Bringing Dutch weather technologies to Africa
Each year, half a billion African farmers have failed crops due to floods and droughts, said Ollie Smeenk from Kukua. “Food is the basis for survival,” he said. “Extreme weather conditions can endanger their source of food.” As Kukua’s chief product officer, the third-year BSc in International Business Administration student said the solution is to bring Dutch weather technologies to African farmers, using existing low-cost technologies and sending weather forecasts to farmers via SMS. “We’re working with telecom companies to reach farmers with mobile phones, so commercial and smaller farmers benefit,” explained Smeenk, adding that Kukua keeps ownership over the data. “We provide food security for less than one euro per farmer. In 10 years we aim to provide security of food for every farmer in Africa.”
Attacking sexual assault without violence
By developing the Pearltect Bracelet, its founder, RSM alumnus Roel van der Kamp, addresses sexual violence worldwide. The self-defence product looks like jewellery and, once activated, an unpleasant smell and an invisible DNA marker will be released to link the attacker to the crime scene. “Sexual violence is everywhere. One in three women deal with assault or rape at least once,” said Carlijn Bettink, who is responsible for Pearltect’s partnerships. She said smell is the most underestimated sense, but also very powerful. “The bracelet sexually demotivates rapists, so women can defend themselves without using violence,” said Bettink. “And with our ‘buy-one-support-one model’, we’re making it affordable to empower women in developing countries as well.”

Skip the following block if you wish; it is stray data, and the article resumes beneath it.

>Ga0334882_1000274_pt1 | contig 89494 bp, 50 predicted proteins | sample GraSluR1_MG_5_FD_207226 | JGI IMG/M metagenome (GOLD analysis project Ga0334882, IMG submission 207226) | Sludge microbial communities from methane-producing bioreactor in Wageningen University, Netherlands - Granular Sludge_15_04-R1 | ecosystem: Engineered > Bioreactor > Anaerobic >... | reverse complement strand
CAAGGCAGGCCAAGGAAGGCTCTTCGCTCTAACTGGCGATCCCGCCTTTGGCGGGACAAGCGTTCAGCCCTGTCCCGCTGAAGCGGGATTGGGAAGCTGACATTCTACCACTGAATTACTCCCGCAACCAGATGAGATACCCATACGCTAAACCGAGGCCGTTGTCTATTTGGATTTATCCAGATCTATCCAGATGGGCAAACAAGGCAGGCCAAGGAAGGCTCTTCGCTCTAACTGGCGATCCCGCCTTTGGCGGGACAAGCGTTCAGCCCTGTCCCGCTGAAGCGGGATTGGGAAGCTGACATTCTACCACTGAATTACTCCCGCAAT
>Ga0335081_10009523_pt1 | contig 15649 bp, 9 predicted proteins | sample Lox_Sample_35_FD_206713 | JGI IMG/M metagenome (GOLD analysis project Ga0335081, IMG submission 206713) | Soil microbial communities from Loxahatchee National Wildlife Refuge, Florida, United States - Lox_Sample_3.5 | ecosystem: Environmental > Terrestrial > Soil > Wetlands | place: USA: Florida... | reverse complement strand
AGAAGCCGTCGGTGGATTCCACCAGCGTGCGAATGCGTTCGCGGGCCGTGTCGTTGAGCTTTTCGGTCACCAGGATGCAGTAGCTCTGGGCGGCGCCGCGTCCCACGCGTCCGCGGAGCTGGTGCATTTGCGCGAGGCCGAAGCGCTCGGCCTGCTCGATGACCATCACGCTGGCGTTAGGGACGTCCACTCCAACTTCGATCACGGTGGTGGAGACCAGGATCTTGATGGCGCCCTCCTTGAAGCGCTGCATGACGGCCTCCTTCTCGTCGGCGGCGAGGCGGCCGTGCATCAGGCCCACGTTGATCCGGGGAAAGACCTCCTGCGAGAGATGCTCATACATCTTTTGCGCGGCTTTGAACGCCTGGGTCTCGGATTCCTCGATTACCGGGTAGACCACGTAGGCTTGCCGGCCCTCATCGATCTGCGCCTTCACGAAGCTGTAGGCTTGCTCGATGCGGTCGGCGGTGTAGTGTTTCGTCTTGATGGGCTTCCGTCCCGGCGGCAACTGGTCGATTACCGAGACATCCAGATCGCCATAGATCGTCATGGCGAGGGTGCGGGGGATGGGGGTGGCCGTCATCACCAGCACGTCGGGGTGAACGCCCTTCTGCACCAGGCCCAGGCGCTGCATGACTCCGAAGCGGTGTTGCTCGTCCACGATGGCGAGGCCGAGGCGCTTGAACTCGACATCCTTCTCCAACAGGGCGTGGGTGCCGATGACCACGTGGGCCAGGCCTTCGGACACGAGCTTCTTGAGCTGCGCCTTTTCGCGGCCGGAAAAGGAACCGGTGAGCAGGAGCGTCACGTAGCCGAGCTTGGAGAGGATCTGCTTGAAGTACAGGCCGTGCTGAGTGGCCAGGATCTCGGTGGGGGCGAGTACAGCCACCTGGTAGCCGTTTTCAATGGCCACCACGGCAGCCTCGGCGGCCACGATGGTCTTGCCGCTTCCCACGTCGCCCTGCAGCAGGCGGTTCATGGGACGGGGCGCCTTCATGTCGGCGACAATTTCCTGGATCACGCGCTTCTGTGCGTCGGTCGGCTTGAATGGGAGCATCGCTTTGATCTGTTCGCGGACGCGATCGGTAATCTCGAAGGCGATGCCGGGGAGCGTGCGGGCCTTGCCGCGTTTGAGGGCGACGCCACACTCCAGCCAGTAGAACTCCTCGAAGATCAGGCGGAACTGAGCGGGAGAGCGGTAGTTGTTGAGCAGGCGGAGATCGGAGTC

Challenging questions and decision
After asking each other tough questions and taking challenging questions from the jury, three teams – Reflow, Edibles and Kukua – continued to the final round. They each made a one-minute elevator pitch using storytelling and providing more statistics to the jury – and the audience – to explain how their team’s Big Plan shows willpower, how it would change society and inspire others and why they should win € 15,000 to put their idea into action.
After a long deliberation from the jury, Kukua came out as the winner. In addition to the I WILL Award, there was also an audience prize of €2,000. The audience prize went to Pearltect.
I WILL Get in the Ring was moderated by Dory Grandia, faculty member and assistant director of career services at RSM. The jury members were Johan Hofstra, CEO of marketing innovation company ProjectX; Dr Ting Li, associate professor at RSM; Suzanne Bickes, chairwoman of STAR; Steef van de Velde, dean of RSM; and Willem Koolhaas, RSM’s director of corporate marketing and communications.
The I WILL movement shows the ambitions and intrinsic motivations of RSM’s diverse community of international students, faculty, alumni, business leaders and staff, each identifying what they want to create, now and in the future. These commitments – saying ‘I WILL’ – is what RSM wants to create. I WILL is interactive on Facebook and throughout the campus with stylish I WILL photographic portraits and statements from RSM’s students, faculty and staff on proud display. I WILL is also part of students’ studies; for example, it is integrated into the goal-setting segment of the curriculum of the BSc in Business Administration programme.
Previous winners of the I WILL Award are mentoring community Dwillo (2014), and CroMiDo (2012) which allows donors worldwide to help another person in need with a new system of micro-donations sent by mobile phone.